The Ewing Marion Kauffman Foundation (EMKF) is a major philanthropic foundation primarily focused in the Kansas City area. EMKF funds some left-of-center groups and a few right-of-center groups, including the Competitive Enterprise Institute. EMKF has more than $2.5 billion in assets. 
The EMKF supports government measures to implement diversity, equity, and inclusion in the economy, including the creation of “baby bonds” weighted by wealth to reduce the black-white wealth gap.
The Ewing Marion Kauffman Foundation was founded in the mid-1960s  by billionaire Ewing Kauffman, an entrepreneur best known for founding Marion Laboratories which would eventually become Marrion Merrell Dow. Kauffman also founded the Kansas City Royals baseball team. 
Most Ewing Marion Kauffman Foundation grants go to entrepreneurship, education, and support for low-income individuals in the Kansas City area. For instance, in 1988, the organization created Project Choice to lower the high school dropout rate for low-income Kansas City children by offering scholarships to cover their full college tuition. The program has continued to operate to the present. 
EMKF has given funding to numerous left-of-center organizations, including National Public Radio, the New America Foundation, the National Association of Latino Elected and Appointed Officials Educational Fund, the African American Mayors Association, the Bipartisan Policy Center, and UnidosUS. 
EMKF occasionally gives grants to right-of-center and libertarian organizations to promote entrepreneurialism, including the Competitive Enterprise Institute, the Institute for Justice, and the Federalist Society. 
Diversity, Equity, and Inclusion
In an interview, Ewing Marion Kauffman Foundation president Wendy Guillies said, “the principles of equity and diversity and inclusion are embedded throughout our work.” 
EMKF promotes “inclusive prosperity through entrepreneurialism.” Most of its programs have an emphasis on supporting non-white entrepreneurs whom EMKF claims have less access to debt or capital to start their businesses. 
In March 2022, EMKF president Wendy Guillies announced a new set of priorities for the organization based on combatting inequality through “a lens of racial equity, diversity, and inclusion.” 
The EMKF’s blog, Currents, includes numerous articles on promoting black-owned businesses and black entrepreneurs. 
EMFK runs the Kaufman Fellows program, which supports entrepreneurs and provides financial support to venture capital funds which promote ethnic and racial minority employees. 
In 2021, the Ewing Marion Kauffman Foundation released the America’s New Business Plan for the Start Us Up Coalition. The plan is a set of policy proposals designed to reduce income and racial inequality, including having the government provide universal access to broadband connections, and invest in black-owned businesses. The plan also advocates that the government create “baby bonds,” savings accounts established at birth which would accrue interest and provide an asset base for individuals when they become adults. The baby bonds would be established at different sizes depending on the wealth of the child’s parents; poorer children would get more money. EWKF claimed that such a policy would reduce the black-white wealth gap in the long run.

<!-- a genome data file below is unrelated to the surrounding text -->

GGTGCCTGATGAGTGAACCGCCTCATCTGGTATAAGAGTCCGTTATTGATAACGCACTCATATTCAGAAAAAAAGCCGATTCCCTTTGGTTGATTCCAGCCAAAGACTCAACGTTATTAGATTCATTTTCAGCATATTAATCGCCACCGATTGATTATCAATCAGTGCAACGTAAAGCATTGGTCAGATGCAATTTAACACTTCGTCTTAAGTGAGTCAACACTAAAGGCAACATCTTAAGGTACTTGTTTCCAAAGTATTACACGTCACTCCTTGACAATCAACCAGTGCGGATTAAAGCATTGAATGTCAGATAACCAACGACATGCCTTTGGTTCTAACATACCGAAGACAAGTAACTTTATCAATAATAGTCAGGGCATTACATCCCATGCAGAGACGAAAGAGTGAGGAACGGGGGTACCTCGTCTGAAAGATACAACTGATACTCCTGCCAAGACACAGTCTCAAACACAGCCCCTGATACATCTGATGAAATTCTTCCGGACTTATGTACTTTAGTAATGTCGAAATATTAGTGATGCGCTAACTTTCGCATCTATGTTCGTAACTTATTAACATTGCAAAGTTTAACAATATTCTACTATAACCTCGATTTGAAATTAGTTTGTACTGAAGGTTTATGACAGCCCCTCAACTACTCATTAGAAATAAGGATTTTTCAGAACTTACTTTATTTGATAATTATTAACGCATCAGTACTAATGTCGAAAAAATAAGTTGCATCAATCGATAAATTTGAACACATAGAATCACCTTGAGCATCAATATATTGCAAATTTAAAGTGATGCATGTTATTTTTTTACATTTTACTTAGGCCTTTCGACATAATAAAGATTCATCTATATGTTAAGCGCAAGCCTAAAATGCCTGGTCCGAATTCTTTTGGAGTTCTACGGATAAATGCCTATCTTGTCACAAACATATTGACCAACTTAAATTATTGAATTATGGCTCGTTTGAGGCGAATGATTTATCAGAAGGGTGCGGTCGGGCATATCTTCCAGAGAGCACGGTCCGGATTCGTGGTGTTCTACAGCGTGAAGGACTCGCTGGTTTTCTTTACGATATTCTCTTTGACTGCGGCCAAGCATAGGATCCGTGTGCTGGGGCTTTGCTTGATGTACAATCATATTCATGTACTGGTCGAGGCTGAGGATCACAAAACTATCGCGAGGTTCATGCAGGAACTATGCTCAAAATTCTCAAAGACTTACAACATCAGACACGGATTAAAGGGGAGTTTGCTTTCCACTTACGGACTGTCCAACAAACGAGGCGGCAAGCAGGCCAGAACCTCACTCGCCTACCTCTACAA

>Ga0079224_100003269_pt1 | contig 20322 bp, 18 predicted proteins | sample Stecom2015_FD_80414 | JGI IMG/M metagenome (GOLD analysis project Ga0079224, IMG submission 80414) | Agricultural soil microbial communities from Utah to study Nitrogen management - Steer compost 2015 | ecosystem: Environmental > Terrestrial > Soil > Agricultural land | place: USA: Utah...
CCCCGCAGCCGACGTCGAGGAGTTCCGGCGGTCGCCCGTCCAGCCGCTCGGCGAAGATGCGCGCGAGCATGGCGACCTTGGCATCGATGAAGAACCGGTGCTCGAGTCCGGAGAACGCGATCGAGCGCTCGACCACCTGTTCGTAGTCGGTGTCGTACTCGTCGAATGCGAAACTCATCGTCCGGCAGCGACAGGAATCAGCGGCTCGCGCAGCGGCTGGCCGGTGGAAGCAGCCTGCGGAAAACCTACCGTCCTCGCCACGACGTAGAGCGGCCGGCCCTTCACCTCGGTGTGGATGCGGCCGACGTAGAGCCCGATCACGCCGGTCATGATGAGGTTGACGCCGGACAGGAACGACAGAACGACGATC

In 1992, entrepreneur Carl Schramm became president of the Ewing Marion Kauffman Foundation and presided over a tumultuous decade. Schramm was the first leader of the EMKF who had not been associated with Ewing Kauffman and was seen by many within the organization as an opportunist outsider. One year after his arrival, he was nearly removed by the board for supposedly abandoning the priorities of existing donors by refocusing the organization away from Kansas City in favor of attracting more national attention and prestige as a major nonprofit foundation (at the time, the EMKF was the 27th-largest foundation in the United States). 
Then-Missouri Attorney General Jay Nixon (D) launched an investigation into the foundation’s board over allegations that Schramm had made an illicit deal with a board member to keep his support.  In 2004, the AG made formal suggestions to the EMKF to reform its governance to prevent conflicts of interest and lessen the powers of its president, but the AG did not find any evidence of wrongdoing between Schramm and the board member.